Before the B’s moved into the house next door, our neighbors to the south of us had a rather large tree to the side, between each of our houses. Trees were (and I guess still are) a big selling point for houses, from an aesthetic standpoint, although of the four we used to have in our backyard, only two are still standing. And in front of our house, we took down
Before the B’s moved into the house next door, our neighbors to the south of us had a rather large tree to the side, between each of our houses. Trees were (and I guess still are) a big selling point for houses, from an aesthetic standpoint, although of the four we used to have in our backyard, only two are still standing. And in front of our house, we took down that apple tree that was entwined with the cherry tree, while the municipality removed the tree on our front apron due to an insect infestation, I believe.
The tree between the houses, however, was one that should have been taken down that wasn’t… at least, not right away. Shortly after we moved in – maybe a year or so after – there was a wind storm that took a large branch off that tree, which fell on our house. It didn’t do serious damage to it – just a glancing blow to the corner of the yellow room – but it was enough to require repairs so that rain wouldn’t leak into the house. It was at this point, you’ll recall, that we came to understand the point of homeowners’ insurance. Every bit of the repair was covered by our policy, and we were happy.
Well… not entirely. That wind storm also left a portion of the neighbors’ tree dangling over our house, like the sword of Damocles, only bigger and more wooden. We tried to ask our provider if something could be done about it before there was another such accident, but it seemed that their hands were tied. The tree was, after all, on the neighbors’ property, so it wasn’t our call. They’d help us out if something were to happen, but preventative measures couldn’t be taken.
And so, they wound up having to pay for the pound of cure instead. Because sure enough, a much larger section of tree eventually crashed through our bedroom ceiling; the branch all but touching our bed (and a good thing it didn’t, quite, as we were still using that waterbed mattress in those days – can you imagine the mess if that had been punctured?). And as long as we had to get the ceiling hole patched (on the insurance company’s dime), we asked the handyman we were employing to fix it if he couldn’t install a ceiling fan in the process. He agreed, as long as we would purchase the fan ourselves separately, and life in the bedroom has been that much cooler (and, come to that, better lit) ever since. And I’m still appreciating it to this day – and most likely will be for the next three or four months, at least.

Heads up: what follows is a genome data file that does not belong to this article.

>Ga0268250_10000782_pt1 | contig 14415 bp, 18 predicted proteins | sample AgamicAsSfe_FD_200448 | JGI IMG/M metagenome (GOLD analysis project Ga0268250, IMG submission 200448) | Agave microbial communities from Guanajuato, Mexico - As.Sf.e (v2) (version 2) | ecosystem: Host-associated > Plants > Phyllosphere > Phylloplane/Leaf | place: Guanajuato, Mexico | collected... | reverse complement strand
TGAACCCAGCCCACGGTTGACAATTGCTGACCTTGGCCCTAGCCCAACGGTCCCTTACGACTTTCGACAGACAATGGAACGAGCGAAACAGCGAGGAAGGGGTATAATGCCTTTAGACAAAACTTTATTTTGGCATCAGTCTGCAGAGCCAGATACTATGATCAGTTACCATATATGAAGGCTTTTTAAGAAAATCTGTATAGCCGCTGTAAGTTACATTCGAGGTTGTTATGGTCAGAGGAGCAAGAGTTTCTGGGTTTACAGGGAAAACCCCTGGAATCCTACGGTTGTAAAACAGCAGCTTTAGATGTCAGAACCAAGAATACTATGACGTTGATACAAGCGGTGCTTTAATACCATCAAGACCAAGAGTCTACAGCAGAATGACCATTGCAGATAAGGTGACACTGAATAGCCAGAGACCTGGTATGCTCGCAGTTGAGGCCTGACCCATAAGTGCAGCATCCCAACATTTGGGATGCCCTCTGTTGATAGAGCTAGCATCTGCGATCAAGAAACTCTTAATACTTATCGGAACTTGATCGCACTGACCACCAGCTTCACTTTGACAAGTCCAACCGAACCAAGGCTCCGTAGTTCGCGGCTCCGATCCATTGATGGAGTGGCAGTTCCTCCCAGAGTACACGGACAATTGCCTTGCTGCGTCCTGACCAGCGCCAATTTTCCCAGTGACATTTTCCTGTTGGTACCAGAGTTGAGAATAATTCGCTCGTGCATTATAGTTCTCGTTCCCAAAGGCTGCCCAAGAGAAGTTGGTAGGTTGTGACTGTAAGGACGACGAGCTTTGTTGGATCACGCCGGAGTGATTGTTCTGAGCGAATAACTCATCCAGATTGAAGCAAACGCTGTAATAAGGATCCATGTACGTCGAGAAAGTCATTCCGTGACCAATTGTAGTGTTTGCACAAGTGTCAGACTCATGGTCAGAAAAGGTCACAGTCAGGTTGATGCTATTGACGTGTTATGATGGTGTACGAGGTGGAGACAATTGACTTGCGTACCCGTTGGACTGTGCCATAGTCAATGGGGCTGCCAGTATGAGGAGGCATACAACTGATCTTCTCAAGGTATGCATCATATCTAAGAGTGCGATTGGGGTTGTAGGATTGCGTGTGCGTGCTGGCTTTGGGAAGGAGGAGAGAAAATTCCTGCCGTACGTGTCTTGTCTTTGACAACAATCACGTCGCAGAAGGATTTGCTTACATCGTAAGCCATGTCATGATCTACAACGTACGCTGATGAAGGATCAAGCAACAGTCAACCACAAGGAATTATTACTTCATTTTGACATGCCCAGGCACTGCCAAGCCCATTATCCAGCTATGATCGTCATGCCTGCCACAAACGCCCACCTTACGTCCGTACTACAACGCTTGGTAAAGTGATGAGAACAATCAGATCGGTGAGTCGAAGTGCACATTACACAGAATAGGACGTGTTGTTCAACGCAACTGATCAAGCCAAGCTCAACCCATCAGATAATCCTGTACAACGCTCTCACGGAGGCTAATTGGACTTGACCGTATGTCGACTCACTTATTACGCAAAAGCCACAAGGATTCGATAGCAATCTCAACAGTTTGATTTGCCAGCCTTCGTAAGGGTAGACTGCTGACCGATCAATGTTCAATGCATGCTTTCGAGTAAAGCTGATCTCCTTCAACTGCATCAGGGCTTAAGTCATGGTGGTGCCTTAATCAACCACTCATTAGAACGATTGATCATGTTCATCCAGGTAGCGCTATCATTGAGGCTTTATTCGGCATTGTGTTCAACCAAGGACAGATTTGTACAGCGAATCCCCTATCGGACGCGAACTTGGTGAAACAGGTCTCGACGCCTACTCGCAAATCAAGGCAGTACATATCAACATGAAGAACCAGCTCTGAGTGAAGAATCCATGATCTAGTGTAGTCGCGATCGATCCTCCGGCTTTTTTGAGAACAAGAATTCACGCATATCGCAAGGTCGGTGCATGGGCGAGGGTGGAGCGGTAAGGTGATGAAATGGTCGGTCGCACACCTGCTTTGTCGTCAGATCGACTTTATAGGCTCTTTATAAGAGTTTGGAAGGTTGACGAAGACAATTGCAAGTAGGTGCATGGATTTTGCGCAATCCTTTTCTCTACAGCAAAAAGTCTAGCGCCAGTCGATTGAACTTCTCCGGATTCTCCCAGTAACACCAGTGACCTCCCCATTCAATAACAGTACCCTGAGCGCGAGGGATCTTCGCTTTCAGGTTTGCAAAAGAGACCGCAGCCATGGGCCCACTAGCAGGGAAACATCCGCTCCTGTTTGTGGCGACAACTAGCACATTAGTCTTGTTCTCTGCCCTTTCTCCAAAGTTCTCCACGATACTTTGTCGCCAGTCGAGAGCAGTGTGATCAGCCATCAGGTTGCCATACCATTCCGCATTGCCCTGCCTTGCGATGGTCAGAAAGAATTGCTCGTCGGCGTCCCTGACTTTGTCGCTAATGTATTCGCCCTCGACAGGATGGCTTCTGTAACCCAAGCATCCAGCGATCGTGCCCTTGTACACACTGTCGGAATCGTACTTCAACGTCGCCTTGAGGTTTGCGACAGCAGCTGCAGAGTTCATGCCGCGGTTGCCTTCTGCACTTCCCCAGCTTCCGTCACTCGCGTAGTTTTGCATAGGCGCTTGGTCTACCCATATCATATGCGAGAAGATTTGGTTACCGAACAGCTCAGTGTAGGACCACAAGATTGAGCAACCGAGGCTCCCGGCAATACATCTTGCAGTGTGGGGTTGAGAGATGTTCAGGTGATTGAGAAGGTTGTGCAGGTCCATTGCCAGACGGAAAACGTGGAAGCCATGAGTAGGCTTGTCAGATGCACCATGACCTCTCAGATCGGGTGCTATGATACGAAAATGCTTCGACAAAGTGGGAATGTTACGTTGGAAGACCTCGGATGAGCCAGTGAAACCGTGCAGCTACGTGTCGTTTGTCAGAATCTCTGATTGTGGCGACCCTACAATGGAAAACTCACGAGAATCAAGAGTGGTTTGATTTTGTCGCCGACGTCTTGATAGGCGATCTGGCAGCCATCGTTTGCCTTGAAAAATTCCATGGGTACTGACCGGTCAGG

There’s a little ironic coda to this story; again, you remember this well, but it needs to be told to be kept in living memory. Since you had reported a minor amount of flood damage to the insurance company during our first year in the house (not asking for any recompense, just a case of naïvely following orders to report any such incidents to the company), this was, as far as they were concerned, our third claim. Never mind that we asked for nothing that first time, never mind that this second drop should have been prevented; we were – or our house was – too much of a risk. They dropped us, leaving us to look for another company to cover us going forward.
It took a little doing (and we had to join the state farm bureau in order to be covered), but we managed. And since then, we’ve had no claims on our property for any damage or theft, and that’s been something like twenty years at least.
Even more ironically, the company that stopped covering our house was still happily covering your life insurance (we were insuring you because for the longest time I was already insured by my company, so you would be set to take care of the mortgage should anything happen to me, but I’d still be on the hook to your parents if something happened to you) at the time of the accident. And we were considering letting that lapse, since once you turned fifty-one, the rates would increase twelvefold – and it wasn’t as if we needed to deal with a mortgage anymore, in any event. I won’t say we got a last laugh on that company, as what happened to you wasn’t funny, and I wouldn’t wish it on anyone (although I’m sure there are those who would appreciate an instantaneous departure like yours), but we managed to soak that particular insurance company twice over. Maybe you would have seen the humor in it; you and I certainly thought they’d made a bad call dropping us (and missing out on the twenty years of premiums they would have received) regarding the house.
The bedroom is still noticeably stuffy in comparison to the rest of the house – especially since the construction crew keeps the door shut while they’re working in the laundry room (which has no such heat mitigation factors, those poor guys) – but it’s certainly better than nothing.
Anyway, that’s all I’ve got for now. I’ll catch up with you later, honey. Until then, keep an eye out for me.